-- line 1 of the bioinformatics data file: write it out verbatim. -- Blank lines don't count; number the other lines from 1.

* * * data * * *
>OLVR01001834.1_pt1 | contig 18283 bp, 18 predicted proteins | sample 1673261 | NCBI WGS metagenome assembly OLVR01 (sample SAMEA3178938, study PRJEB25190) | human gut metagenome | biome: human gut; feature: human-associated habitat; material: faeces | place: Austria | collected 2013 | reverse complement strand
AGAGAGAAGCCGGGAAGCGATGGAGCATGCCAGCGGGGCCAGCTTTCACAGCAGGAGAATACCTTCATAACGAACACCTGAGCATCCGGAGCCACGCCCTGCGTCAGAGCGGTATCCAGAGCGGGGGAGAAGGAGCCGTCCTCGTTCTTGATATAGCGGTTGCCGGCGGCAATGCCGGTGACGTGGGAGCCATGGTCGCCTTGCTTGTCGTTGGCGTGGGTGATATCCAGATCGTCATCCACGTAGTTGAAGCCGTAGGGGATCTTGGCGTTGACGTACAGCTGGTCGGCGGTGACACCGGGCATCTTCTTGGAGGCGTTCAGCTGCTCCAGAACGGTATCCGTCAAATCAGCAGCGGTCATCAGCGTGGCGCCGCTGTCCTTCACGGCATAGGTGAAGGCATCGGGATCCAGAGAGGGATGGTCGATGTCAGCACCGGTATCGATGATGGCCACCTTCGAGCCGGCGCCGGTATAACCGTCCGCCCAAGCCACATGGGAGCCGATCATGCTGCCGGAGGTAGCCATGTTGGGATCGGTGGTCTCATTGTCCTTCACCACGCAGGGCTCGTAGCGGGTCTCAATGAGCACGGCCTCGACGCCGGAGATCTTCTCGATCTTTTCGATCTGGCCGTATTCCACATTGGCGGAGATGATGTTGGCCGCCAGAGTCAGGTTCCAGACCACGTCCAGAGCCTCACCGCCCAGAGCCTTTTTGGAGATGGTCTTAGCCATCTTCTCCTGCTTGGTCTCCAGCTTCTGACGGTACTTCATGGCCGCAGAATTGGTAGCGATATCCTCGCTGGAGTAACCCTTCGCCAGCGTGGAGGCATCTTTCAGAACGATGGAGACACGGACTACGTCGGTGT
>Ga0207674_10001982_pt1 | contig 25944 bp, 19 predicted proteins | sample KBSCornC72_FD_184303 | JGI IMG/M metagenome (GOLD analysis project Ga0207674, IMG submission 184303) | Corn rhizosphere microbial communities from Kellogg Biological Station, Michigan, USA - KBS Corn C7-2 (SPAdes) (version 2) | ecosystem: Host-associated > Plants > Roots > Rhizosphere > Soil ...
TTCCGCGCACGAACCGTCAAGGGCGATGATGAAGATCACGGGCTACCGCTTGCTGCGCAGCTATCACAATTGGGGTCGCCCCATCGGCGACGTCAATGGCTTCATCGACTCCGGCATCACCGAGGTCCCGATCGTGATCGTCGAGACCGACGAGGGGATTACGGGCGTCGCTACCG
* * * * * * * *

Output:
>OLVR01001834.1_pt1 | contig 18283 bp, 18 predicted proteins | sample 1673261 | NCBI WGS metagenome assembly OLVR01 (sample SAMEA3178938, study PRJEB25190) | human gut metagenome | biome: human gut; feature: human-associated habitat; material: faeces | place: Austria | collected 2013 | reverse complement strand